Folk Music In Greenwich Village: 1940s-1953
There are some that mark the beginning Greenwich Village’s involvement with the revival of American Folk music as 9 April 1961, with the ‘Beatnik Riot’ in Washington Square Park. But folk music was thriving in the Village long before, with folk musicians holding ‘hootenannies’ and gathering in the park to play and socialize from the 1940s.
Lead Belly (born Huddie Ledbetter) came to New York in 1935, after leaving prison in Louisiana. He attained fame in the city as the man who had sung his way out of prison, and although he recorded with the American Record Corporation, they only released his blues songs, which sold poorly. His folk music, for which he has become better known since, was not released. He lived at 414 East 10th Street, befriending other New York folk musicians like Sonny Terrie, Brownie McGhee, Woody Guthrie, and a young Pete Seeger. Seeger later credited Lead Belly with teaching him to play a twelve-string guitar.
Seeger himself was born on the Lower East Side in 1919, and after attending school in New England, returned to the city in 1938. When he first arrived, he lived with his brother at 118 East 11th Street. He and Lee Hays played their first paying gig at the Jade Mountain Chinese restaurant in 1941, at a lunch for refugees of the Spanish Civil War. (Opened in 1931 at 197 Second Avenue, the Jade Mountain Restaurant finally closed in 2007.) Seeger and Hays soon went on to form the Almanac Singers, which would include other folk singers in the Village at the time: Woody Guthrie, Millard Lampell, Sis Cunningham, Bess Lomax Hawes, Cisco Houston, Josh White, Burl Ives, Sam Gary, and others. Many of them, including Seeger, Hays, and Lampell, moved into 70 East 12th Street, where they established a commune of sorts which they called the ‘Almanac House.’ Hungry musicians would stop by for dinner, and sometimes stayed (Sonny Terry and Brownie McGhee crashed there in 1942). They held rent parties on Sunday afternoons, which they called ‘hootenannies,’ and their music-making during these parties got the Almanac Singers ‘so many write-ups in the Worker that other left-wing musicians grumbled.’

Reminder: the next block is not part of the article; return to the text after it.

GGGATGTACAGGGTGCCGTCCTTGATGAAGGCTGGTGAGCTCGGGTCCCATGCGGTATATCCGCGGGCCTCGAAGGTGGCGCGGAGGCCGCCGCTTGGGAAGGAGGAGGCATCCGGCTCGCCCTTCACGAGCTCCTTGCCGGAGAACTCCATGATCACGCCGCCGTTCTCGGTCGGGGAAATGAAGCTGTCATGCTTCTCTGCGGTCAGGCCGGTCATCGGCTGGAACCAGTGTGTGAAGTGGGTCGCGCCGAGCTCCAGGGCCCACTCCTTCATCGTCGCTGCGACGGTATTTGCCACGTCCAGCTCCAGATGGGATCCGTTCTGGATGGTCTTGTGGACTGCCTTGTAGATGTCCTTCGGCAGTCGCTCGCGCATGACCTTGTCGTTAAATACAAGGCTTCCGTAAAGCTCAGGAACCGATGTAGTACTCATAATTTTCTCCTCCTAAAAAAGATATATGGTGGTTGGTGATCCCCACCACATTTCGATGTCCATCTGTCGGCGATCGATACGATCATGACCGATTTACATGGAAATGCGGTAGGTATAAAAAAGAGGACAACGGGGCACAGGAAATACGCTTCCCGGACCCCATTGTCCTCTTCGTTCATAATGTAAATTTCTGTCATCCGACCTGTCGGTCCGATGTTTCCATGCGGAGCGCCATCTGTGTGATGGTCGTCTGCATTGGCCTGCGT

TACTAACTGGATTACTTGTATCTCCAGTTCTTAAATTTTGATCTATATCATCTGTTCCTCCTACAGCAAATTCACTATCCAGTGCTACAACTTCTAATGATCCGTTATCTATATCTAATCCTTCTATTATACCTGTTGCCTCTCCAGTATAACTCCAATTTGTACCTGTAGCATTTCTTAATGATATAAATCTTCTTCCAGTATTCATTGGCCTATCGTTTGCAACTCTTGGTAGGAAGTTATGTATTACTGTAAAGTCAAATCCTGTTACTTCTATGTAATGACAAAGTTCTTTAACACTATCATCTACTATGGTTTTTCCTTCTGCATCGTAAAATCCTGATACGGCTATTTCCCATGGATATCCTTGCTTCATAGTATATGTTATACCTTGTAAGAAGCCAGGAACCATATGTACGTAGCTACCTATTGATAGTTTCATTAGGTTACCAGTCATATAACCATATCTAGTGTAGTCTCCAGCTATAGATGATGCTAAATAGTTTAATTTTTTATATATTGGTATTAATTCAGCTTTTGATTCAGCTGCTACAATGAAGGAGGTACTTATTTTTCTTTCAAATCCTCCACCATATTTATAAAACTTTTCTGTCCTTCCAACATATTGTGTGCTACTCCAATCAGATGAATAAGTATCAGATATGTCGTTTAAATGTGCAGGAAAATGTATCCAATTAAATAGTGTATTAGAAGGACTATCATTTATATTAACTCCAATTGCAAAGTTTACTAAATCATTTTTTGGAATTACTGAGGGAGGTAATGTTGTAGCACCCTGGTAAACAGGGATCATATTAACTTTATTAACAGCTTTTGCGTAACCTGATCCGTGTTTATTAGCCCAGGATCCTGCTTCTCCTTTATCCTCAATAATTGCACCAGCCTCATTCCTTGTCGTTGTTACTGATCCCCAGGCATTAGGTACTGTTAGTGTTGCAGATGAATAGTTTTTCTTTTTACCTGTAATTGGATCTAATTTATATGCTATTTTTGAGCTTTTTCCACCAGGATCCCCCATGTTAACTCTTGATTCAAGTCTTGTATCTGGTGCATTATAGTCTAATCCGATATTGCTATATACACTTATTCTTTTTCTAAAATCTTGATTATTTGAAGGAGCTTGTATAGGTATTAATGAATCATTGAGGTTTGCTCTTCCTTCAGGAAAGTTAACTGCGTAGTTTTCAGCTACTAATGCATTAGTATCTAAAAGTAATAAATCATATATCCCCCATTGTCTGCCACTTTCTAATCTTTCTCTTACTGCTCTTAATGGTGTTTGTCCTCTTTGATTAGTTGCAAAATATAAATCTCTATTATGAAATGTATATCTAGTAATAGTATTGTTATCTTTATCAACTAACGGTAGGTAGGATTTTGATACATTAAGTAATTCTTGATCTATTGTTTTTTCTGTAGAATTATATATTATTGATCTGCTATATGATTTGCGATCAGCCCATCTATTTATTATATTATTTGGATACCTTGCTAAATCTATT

Eventually, Seeger and the other Almanacs moved to 130 West 10th Street, where they created another gathering place for musicians: a veritable ‘frat house for musical revolutionaries,’ as Seeger called it. Guthrie, meanwhile, moved into an apartment at 148 West 14th Street.
In 1948, Seeger, Hays, Ronnie Gilbert, and Fred Hellerman formed The Weavers. They had their first gig at the Village Vanguard, then (and still) a jazz club at 178 7th Avenue South. Lead Belly and other early folk musicians had played here in the early 1940s, and the Weavers managed to slip in before the club turned to an all-jazz format in 1957. However, both Seeger and Hays were investigated during the Red Scare of the 1950s. The Weavers were placed under FBI surveillance, and were not allowed to perform on radio or television. Decca Records terminated their contract, and deleted their records from its catalogue in 1953. Their songs could not be played on radio, and they were harassed by anti-communist and right-wing groups at performances. The group, no longer financially viable, disbanded. Folk music—left-wing and socially conscious—was largely driven underground during 1950-1955, with many of its leading performers, like Seeger, blacklisted.
They continued, however, to meet at Washington Square Park on Sundays, to sing and play. Although blacklisted and deemed dangerous by many, folk performers found a niche community in Greenwich Village, and were able not only to survive the 1950s, but mentor younger musicians, and pass down their legacy.